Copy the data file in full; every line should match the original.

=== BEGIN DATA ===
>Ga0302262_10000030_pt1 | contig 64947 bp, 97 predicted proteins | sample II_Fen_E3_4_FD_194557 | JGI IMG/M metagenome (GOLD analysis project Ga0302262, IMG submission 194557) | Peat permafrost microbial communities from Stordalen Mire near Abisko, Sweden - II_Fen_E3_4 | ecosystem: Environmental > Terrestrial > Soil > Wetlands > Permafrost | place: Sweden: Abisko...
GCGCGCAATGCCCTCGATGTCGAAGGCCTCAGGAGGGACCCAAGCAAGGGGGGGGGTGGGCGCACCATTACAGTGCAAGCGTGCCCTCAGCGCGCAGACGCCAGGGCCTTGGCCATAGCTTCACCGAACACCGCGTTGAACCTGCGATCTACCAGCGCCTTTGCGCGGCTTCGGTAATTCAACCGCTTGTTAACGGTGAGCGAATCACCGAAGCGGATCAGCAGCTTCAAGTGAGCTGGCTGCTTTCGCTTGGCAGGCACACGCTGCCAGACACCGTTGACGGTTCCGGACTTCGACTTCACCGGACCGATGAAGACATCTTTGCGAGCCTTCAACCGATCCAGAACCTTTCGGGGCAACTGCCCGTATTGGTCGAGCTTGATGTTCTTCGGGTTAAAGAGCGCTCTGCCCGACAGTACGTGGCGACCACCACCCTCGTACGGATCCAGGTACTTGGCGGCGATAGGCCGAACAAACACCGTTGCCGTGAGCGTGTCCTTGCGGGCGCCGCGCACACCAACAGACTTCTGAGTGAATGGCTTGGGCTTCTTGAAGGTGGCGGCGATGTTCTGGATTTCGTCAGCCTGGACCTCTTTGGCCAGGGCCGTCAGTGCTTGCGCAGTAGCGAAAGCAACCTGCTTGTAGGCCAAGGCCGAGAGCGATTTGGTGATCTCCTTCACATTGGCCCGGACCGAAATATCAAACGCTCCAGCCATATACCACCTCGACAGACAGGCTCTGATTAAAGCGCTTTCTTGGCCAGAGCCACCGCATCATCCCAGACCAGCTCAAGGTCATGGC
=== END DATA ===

>Ga0302262_10000030_pt1 | contig 64947 bp, 97 predicted proteins | sample II_Fen_E3_4_FD_194557 | JGI IMG/M metagenome (GOLD analysis project Ga0302262, IMG submission 194557) | Peat permafrost microbial communities from Stordalen Mire near Abisko, Sweden - II_Fen_E3_4 | ecosystem: Environmental > Terrestrial > Soil > Wetlands > Permafrost | place: Sweden: Abisko...
GCGCGCAATGCCCTCGATGTCGAAGGCCTCAGGAGGGACCCAAGCAAGGGGGGGGGTGGGCGCACCATTACAGTGCAAGCGTGCCCTCAGCGCGCAGACGCCAGGGCCTTGGCCATAGCTTCACCGAACACCGCGTTGAACCTGCGATCTACCAGCGCCTTTGCGCGGCTTCGGTAATTCAACCGCTTGTTAACGGTGAGCGAATCACCGAAGCGGATCAGCAGCTTCAAGTGAGCTGGCTGCTTTCGCTTGGCAGGCACACGCTGCCAGACACCGTTGACGGTTCCGGACTTCGACTTCACCGGACCGATGAAGACATCTTTGCGAGCCTTCAACCGATCCAGAACCTTTCGGGGCAACTGCCCGTATTGGTCGAGCTTGATGTTCTTCGGGTTAAAGAGCGCTCTGCCCGACAGTACGTGGCGACCACCACCCTCGTACGGATCCAGGTACTTGGCGGCGATAGGCCGAACAAACACCGTTGCCGTGAGCGTGTCCTTGCGGGCGCCGCGCACACCAACAGACTTCTGAGTGAATGGCTTGGGCTTCTTGAAGGTGGCGGCGATGTTCTGGATTTCGTCAGCCTGGACCTCTTTGGCCAGGGCCGTCAGTGCTTGCGCAGTAGCGAAAGCAACCTGCTTGTAGGCCAAGGCCGAGAGCGATTTGGTGATCTCCTTCACATTGGCCCGGACCGAAATATCAAACGCTCCAGCCATATACCACCTCGACAGACAGGCTCTGATTAAAGCGCTTTCTTGGCCAGAGCCACCGCATCATCCCAGACCAGCTCAAGGTCATGGC